And it was in the spirit of collective liberation that McDaniel and team made a very important modification to the original concept: they would make it a central part of their mission to include not only girls, but all marginalized genders: specifically transgender and gender non-conforming youth.
The issues they sought to help some of their campers address were all too familiar to McDaniel, whose personal journey toward and through realizing her own queer identity came with many of same deeply traumatic struggles. “Fortunately, I was able to get the help I needed through programs at the Utah Pride Center” — another local organization taking great strides to empower individuals and community builders.
This is an important connection. Community building shares a key thematic undercurrent with Rock n’Roll Camp for Girls: the profoundly human act of amplifying someone’s voice. The act of helping a people be heard. Of elevating voices that, otherwise, are often muted and suppressed.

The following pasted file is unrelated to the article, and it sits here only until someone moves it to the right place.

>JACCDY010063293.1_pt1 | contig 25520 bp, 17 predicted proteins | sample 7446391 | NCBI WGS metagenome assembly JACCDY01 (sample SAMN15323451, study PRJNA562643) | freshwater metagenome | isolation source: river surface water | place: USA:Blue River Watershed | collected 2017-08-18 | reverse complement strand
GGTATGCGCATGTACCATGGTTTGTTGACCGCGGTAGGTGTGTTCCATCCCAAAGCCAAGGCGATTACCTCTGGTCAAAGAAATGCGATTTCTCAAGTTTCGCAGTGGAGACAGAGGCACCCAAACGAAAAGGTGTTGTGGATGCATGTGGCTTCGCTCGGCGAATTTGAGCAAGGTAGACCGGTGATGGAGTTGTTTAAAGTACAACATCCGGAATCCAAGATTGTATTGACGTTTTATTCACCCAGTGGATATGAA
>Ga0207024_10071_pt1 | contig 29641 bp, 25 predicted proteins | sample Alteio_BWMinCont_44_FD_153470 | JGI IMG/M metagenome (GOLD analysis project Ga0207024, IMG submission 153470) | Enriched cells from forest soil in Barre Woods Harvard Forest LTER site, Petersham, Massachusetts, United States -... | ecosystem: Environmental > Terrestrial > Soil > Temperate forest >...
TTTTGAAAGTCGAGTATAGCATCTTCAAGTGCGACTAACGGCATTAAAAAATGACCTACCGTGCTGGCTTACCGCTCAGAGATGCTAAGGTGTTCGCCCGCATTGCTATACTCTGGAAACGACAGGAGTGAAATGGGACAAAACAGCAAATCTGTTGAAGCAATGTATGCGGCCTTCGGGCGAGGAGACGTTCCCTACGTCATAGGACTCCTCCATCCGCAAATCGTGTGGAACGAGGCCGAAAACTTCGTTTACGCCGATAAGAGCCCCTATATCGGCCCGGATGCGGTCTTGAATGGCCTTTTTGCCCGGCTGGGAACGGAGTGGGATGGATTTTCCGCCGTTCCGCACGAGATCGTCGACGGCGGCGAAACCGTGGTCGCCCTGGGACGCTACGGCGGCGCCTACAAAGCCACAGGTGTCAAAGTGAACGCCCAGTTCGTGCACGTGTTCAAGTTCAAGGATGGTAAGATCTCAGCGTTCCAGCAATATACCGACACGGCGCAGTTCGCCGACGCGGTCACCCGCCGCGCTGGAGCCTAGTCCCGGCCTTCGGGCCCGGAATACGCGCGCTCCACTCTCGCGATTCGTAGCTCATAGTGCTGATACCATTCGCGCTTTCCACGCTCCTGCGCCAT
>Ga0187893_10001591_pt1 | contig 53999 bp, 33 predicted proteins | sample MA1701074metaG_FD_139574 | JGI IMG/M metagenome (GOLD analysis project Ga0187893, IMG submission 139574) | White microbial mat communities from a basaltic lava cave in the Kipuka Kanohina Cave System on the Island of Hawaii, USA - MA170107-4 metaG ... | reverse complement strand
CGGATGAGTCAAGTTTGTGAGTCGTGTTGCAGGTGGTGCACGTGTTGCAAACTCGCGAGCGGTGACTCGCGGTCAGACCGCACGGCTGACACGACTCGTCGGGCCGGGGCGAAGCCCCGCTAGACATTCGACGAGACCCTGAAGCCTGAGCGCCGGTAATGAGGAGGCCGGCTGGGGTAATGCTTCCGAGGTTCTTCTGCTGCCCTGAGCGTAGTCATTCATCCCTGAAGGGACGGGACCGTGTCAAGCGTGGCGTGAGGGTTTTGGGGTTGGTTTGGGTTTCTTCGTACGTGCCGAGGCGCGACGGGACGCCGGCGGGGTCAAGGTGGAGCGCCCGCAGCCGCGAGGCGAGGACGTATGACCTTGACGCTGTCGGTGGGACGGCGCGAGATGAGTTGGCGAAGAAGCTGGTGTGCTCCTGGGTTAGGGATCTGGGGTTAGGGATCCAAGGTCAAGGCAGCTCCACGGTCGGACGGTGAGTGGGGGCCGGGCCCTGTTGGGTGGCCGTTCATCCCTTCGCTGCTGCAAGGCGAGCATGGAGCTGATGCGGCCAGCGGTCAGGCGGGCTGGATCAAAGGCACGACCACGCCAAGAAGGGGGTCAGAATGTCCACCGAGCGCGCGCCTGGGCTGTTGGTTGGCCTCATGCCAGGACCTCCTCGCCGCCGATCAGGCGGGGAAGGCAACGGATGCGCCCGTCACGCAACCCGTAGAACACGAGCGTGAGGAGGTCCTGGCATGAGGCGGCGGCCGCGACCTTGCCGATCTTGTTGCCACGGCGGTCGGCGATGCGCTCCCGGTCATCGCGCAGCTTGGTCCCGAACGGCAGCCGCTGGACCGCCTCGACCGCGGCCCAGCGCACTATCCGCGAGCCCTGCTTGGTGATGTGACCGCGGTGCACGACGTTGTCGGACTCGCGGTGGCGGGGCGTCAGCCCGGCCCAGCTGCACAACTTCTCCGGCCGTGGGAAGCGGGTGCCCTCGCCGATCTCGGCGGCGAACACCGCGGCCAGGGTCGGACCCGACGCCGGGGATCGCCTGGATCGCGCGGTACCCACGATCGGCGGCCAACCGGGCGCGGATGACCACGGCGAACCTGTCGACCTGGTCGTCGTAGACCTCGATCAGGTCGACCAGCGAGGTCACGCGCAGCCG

The rigors of organizing and running an inclusive rock camp have helped introduce McDaniel to other community builders as well. She has since purchased her own PA system which she lends, free of charge, to local activists needing a sound system for rallies. She has held roles with a number of other organizations outside of her sound duties too, helping wherever and however she can, often putting her background as a business analyst to excellent use.